What I would call a regulation, life-sized Felix doll for picture posing! Pams-Pictorama.com collection.

Instead he is a bit pint-sized and reminds me more of a specific kind of small stuffed ones in my collection. I have dusted off this little guy below who is on my shelf and bears are fairly interesting resemblance to the Felix in the photo.) While I have some ideas about it I have never definitively labeled which sort of Felix came from where, but they do fall into categories and this sort of tri-pod stance is one of them. He is vaguely off-model (these large dolls are for the most part), has many nice whiskers, and he is the right height to look engagingly right at this little fellow who is largely ignoring the whole process. Felix even appears to be holding an arm (paw?) out to him in greeting.

Similar design of Felix in the Pams-Pictorama.com collection.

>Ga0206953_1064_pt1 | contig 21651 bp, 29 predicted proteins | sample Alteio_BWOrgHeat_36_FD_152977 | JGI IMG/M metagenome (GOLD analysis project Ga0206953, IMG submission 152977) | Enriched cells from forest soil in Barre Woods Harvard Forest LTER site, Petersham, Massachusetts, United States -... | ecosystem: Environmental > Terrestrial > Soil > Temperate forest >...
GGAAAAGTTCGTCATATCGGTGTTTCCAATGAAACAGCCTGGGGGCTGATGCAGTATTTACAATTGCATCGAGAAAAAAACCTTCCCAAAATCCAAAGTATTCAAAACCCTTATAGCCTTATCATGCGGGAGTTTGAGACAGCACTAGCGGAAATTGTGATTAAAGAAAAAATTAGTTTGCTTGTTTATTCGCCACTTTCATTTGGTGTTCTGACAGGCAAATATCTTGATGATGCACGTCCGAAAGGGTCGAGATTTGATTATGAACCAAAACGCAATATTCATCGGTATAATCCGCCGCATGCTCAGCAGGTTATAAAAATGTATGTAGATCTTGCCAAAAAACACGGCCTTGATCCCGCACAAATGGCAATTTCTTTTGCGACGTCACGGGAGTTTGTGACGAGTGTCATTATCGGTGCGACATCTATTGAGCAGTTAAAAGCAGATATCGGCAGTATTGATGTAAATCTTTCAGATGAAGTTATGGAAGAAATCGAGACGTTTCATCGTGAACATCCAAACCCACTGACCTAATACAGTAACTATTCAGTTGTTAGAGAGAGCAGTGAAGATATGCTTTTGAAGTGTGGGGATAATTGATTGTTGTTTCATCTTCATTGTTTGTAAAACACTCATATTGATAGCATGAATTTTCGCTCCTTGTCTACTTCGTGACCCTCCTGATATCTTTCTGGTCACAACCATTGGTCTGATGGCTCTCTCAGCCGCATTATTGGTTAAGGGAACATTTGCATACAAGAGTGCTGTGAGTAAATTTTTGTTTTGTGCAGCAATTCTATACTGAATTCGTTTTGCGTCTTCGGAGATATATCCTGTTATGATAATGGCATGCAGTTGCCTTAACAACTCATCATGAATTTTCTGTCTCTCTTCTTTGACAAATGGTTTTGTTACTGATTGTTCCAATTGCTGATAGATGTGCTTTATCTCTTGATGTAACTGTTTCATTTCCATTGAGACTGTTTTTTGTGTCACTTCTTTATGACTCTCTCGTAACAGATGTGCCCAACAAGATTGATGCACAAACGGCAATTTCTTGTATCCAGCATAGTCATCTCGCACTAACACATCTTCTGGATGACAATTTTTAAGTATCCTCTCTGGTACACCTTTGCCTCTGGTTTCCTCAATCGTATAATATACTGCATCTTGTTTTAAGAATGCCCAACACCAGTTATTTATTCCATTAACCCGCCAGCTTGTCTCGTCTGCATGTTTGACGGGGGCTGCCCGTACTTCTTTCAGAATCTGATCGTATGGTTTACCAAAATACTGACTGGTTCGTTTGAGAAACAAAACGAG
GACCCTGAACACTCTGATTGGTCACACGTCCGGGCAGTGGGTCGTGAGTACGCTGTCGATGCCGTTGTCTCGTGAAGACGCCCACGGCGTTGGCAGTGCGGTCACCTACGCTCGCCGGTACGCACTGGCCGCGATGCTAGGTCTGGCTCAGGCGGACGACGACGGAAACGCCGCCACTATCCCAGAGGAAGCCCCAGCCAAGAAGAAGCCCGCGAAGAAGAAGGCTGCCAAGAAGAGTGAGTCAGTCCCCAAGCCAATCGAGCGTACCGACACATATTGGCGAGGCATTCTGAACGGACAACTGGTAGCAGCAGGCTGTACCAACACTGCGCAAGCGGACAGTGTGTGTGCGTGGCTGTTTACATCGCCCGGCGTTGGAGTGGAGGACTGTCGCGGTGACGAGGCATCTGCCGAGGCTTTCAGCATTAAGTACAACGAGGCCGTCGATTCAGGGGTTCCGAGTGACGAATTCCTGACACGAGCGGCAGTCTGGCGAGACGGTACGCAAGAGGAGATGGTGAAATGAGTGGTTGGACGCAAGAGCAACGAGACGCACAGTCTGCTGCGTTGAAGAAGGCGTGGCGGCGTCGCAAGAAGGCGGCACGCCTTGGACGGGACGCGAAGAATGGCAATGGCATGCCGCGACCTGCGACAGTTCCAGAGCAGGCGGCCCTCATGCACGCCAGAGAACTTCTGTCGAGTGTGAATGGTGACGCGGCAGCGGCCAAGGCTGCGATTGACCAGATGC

As best as I can figure it out, no one company was churning out these large photo op Felix-es anymore than any single one was making the stuffed ones I collect. The majority fall into a generally similar appearance, and by that I mean the almost human sized ones which even an adult can sling an arm around. However, over time I have seen a number of much smaller models – and of course there were a number of large wooden ones for the photographer who decided to go that route. (I would happily acquire either a “life-sized” large Felix or a wooden one – should any readers come across them. I especially ask you readers in Great Britain, Australia and New Zealand to keep an eye out!)

The wooden cut-out variety. Pams-Pictorama.com collection.

This beach-y area is typical of where you might get such an opportunity to pose with Felix for a postcard. This card came to me from Rowland’s Castle but there is no indication of the original resort town it was taken in. Behind this little fellow is a baby carriage and some other children which makes me think this was a kid’s area of some sort at the water. There are some wooden stands, presumably vendors of one kind or another.

Pams-Pictorama.com collection.